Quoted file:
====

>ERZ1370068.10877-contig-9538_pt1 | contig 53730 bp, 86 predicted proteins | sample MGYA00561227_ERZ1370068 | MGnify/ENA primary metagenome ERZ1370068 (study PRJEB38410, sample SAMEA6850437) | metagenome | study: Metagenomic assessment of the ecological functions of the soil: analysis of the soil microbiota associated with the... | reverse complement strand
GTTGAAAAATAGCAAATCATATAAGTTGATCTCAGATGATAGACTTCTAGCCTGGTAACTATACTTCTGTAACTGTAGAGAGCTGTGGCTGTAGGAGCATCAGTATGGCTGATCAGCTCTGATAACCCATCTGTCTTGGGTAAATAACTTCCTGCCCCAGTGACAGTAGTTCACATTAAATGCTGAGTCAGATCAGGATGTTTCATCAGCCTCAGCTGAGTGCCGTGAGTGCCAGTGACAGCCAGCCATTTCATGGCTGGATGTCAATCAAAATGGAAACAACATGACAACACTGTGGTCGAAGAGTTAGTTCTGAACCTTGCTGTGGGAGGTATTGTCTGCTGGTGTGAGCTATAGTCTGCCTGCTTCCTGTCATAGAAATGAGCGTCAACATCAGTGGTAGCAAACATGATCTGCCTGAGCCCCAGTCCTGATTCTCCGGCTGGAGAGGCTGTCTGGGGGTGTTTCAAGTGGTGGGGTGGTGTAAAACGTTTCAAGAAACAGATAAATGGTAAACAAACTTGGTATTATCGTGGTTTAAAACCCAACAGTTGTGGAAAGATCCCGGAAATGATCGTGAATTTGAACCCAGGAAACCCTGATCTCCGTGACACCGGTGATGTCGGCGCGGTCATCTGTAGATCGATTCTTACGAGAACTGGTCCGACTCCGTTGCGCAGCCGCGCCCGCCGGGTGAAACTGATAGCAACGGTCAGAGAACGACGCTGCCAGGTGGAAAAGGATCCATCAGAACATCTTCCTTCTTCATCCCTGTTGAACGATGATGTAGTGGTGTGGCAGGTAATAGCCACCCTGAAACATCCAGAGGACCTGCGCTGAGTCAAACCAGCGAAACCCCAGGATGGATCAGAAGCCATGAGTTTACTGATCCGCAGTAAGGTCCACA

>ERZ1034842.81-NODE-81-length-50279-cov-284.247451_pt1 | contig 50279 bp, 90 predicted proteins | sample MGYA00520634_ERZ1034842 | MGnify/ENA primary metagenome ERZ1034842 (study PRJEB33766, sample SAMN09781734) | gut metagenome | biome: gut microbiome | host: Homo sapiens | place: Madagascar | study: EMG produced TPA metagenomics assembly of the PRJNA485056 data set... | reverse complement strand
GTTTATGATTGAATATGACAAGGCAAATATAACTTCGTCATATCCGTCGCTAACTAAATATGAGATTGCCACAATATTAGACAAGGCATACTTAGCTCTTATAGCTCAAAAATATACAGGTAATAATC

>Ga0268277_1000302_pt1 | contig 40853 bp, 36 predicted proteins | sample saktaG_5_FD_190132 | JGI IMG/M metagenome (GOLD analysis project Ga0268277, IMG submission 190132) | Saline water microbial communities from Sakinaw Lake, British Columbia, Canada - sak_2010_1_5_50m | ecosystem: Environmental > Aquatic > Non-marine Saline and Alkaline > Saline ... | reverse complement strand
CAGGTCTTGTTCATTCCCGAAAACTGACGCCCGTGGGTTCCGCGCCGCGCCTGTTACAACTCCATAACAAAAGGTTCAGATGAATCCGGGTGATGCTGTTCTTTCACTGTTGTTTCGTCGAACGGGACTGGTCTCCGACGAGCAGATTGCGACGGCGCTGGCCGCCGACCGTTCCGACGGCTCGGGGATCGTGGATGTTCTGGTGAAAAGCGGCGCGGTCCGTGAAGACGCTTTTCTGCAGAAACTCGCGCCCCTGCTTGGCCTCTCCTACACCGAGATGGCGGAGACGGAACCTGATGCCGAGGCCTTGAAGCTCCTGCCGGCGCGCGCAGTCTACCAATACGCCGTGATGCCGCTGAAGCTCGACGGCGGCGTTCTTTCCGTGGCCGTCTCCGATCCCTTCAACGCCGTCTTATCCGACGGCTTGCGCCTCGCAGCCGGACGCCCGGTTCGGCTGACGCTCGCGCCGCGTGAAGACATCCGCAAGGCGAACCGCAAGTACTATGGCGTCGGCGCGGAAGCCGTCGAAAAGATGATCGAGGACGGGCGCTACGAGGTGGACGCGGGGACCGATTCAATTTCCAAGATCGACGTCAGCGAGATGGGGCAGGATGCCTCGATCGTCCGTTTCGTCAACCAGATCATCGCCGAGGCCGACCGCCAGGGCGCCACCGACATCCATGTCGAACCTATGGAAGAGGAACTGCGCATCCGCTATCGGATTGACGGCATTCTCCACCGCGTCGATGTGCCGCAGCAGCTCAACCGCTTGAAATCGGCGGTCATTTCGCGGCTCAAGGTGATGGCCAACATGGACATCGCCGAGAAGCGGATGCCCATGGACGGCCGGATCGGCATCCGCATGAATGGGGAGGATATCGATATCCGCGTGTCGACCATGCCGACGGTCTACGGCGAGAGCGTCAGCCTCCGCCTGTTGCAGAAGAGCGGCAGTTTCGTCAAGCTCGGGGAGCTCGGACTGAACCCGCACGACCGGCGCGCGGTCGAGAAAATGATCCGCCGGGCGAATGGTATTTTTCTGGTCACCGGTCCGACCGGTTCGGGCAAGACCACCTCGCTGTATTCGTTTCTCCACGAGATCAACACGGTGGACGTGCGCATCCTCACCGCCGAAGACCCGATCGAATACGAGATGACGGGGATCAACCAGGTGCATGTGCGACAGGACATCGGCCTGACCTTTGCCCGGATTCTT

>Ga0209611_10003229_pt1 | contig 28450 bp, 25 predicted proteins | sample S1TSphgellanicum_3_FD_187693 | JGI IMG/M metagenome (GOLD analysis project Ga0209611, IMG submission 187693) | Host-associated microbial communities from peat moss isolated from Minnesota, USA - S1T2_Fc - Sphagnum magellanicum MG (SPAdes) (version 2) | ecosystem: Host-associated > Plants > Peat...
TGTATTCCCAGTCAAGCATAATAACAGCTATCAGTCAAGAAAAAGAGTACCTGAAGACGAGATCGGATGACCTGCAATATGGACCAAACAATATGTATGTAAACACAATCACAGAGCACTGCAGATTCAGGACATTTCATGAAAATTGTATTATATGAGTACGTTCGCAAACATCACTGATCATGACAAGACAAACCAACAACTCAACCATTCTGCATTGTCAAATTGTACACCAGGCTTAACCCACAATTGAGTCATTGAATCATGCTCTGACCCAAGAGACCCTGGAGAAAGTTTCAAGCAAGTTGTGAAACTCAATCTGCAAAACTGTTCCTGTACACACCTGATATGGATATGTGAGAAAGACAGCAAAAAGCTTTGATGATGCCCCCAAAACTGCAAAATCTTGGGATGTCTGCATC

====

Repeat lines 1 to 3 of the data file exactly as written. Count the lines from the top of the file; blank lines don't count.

>ERZ1370068.10877-contig-9538_pt1 | contig 53730 bp, 86 predicted proteins | sample MGYA00561227_ERZ1370068 | MGnify/ENA primary metagenome ERZ1370068 (study PRJEB38410, sample SAMEA6850437) | metagenome | study: Metagenomic assessment of the ecological functions of the soil: analysis of the soil microbiota associated with the... | reverse complement strand
GTTGAAAAATAGCAAATCATATAAGTTGATCTCAGATGATAGACTTCTAGCCTGGTAACTATACTTCTGTAACTGTAGAGAGCTGTGGCTGTAGGAGCATCAGTATGGCTGATCAGCTCTGATAACCCATCTGTCTTGGGTAAATAACTTCCTGCCCCAGTGACAGTAGTTCACATTAAATGCTGAGTCAGATCAGGATGTTTCATCAGCCTCAGCTGAGTGCCGTGAGTGCCAGTGACAGCCAGCCATTTCATGGCTGGATGTCAATCAAAATGGAAACAACATGACAACACTGTGGTCGAAGAGTTAGTTCTGAACCTTGCTGTGGGAGGTATTGTCTGCTGGTGTGAGCTATAGTCTGCCTGCTTCCTGTCATAGAAATGAGCGTCAACATCAGTGGTAGCAAACATGATCTGCCTGAGCCCCAGTCCTGATTCTCCGGCTGGAGAGGCTGTCTGGGGGTGTTTCAAGTGGTGGGGTGGTGTAAAACGTTTCAAGAAACAGATAAATGGTAAACAAACTTGGTATTATCGTGGTTTAAAACCCAACAGTTGTGGAAAGATCCCGGAAATGATCGTGAATTTGAACCCAGGAAACCCTGATCTCCGTGACACCGGTGATGTCGGCGCGGTCATCTGTAGATCGATTCTTACGAGAACTGGTCCGACTCCGTTGCGCAGCCGCGCCCGCCGGGTGAAACTGATAGCAACGGTCAGAGAACGACGCTGCCAGGTGGAAAAGGATCCATCAGAACATCTTCCTTCTTCATCCCTGTTGAACGATGATGTAGTGGTGTGGCAGGTAATAGCCACCCTGAAACATCCAGAGGACCTGCGCTGAGTCAAACCAGCGAAACCCCAGGATGGATCAGAAGCCATGAGTTTACTGATCCGCAGTAAGGTCCACA

>ERZ1034842.81-NODE-81-length-50279-cov-284.247451_pt1 | contig 50279 bp, 90 predicted proteins | sample MGYA00520634_ERZ1034842 | MGnify/ENA primary metagenome ERZ1034842 (study PRJEB33766, sample SAMN09781734) | gut metagenome | biome: gut microbiome | host: Homo sapiens | place: Madagascar | study: EMG produced TPA metagenomics assembly of the PRJNA485056 data set... | reverse complement strand